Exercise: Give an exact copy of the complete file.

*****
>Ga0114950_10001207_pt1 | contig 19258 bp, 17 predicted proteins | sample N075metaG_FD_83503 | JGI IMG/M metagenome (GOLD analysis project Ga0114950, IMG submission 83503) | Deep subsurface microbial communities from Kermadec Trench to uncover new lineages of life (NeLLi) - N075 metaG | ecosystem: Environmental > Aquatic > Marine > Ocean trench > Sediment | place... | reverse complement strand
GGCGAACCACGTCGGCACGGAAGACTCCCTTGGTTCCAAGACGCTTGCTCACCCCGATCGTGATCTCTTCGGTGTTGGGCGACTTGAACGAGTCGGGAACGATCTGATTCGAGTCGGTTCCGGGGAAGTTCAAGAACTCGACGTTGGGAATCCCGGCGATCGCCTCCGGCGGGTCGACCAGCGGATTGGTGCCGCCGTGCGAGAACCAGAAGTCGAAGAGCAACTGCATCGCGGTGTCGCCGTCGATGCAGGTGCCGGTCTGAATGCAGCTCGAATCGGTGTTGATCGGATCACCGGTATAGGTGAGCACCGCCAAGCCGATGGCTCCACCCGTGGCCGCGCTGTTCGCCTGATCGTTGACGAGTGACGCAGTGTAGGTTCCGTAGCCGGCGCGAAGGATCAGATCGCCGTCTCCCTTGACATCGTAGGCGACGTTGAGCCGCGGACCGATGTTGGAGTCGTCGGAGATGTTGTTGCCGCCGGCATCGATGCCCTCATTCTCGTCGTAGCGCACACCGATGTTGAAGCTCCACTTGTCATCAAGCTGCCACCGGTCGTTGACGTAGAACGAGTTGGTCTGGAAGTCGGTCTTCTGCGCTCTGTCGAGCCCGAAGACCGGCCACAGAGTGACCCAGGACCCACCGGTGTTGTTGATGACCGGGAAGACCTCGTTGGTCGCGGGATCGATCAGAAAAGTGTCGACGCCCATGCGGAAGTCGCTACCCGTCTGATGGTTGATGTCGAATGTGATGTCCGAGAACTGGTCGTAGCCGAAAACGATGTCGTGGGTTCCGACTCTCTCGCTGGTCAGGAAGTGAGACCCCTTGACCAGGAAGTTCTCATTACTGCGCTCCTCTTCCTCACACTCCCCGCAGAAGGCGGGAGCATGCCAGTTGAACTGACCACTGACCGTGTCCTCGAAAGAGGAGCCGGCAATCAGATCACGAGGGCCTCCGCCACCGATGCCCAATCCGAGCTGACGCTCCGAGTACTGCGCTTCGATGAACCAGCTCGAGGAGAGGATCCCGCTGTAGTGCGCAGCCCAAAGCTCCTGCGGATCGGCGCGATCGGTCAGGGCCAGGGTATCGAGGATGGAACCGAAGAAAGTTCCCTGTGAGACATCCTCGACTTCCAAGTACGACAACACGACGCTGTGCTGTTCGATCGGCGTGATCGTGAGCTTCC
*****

>Ga0114950_10001207_pt1 | contig 19258 bp, 17 predicted proteins | sample N075metaG_FD_83503 | JGI IMG/M metagenome (GOLD analysis project Ga0114950, IMG submission 83503) | Deep subsurface microbial communities from Kermadec Trench to uncover new lineages of life (NeLLi) - N075 metaG | ecosystem: Environmental > Aquatic > Marine > Ocean trench > Sediment | place... | reverse complement strand
GGCGAACCACGTCGGCACGGAAGACTCCCTTGGTTCCAAGACGCTTGCTCACCCCGATCGTGATCTCTTCGGTGTTGGGCGACTTGAACGAGTCGGGAACGATCTGATTCGAGTCGGTTCCGGGGAAGTTCAAGAACTCGACGTTGGGAATCCCGGCGATCGCCTCCGGCGGGTCGACCAGCGGATTGGTGCCGCCGTGCGAGAACCAGAAGTCGAAGAGCAACTGCATCGCGGTGTCGCCGTCGATGCAGGTGCCGGTCTGAATGCAGCTCGAATCGGTGTTGATCGGATCACCGGTATAGGTGAGCACCGCCAAGCCGATGGCTCCACCCGTGGCCGCGCTGTTCGCCTGATCGTTGACGAGTGACGCAGTGTAGGTTCCGTAGCCGGCGCGAAGGATCAGATCGCCGTCTCCCTTGACATCGTAGGCGACGTTGAGCCGCGGACCGATGTTGGAGTCGTCGGAGATGTTGTTGCCGCCGGCATCGATGCCCTCATTCTCGTCGTAGCGCACACCGATGTTGAAGCTCCACTTGTCATCAAGCTGCCACCGGTCGTTGACGTAGAACGAGTTGGTCTGGAAGTCGGTCTTCTGCGCTCTGTCGAGCCCGAAGACCGGCCACAGAGTGACCCAGGACCCACCGGTGTTGTTGATGACCGGGAAGACCTCGTTGGTCGCGGGATCGATCAGAAAAGTGTCGACGCCCATGCGGAAGTCGCTACCCGTCTGATGGTTGATGTCGAATGTGATGTCCGAGAACTGGTCGTAGCCGAAAACGATGTCGTGGGTTCCGACTCTCTCGCTGGTCAGGAAGTGAGACCCCTTGACCAGGAAGTTCTCATTACTGCGCTCCTCTTCCTCACACTCCCCGCAGAAGGCGGGAGCATGCCAGTTGAACTGACCACTGACCGTGTCCTCGAAAGAGGAGCCGGCAATCAGATCACGAGGGCCTCCGCCACCGATGCCCAATCCGAGCTGACGCTCCGAGTACTGCGCTTCGATGAACCAGCTCGAGGAGAGGATCCCGCTGTAGTGCGCAGCCCAAAGCTCCTGCGGATCGGCGCGATCGGTCAGGGCCAGGGTATCGAGGATGGAACCGAAGAAAGTTCCCTGTGAGACATCCTCGACTTCCAAGTACGACAACACGACGCTGTGCTGTTCGATCGGCGTGATCGTGAGCTTCC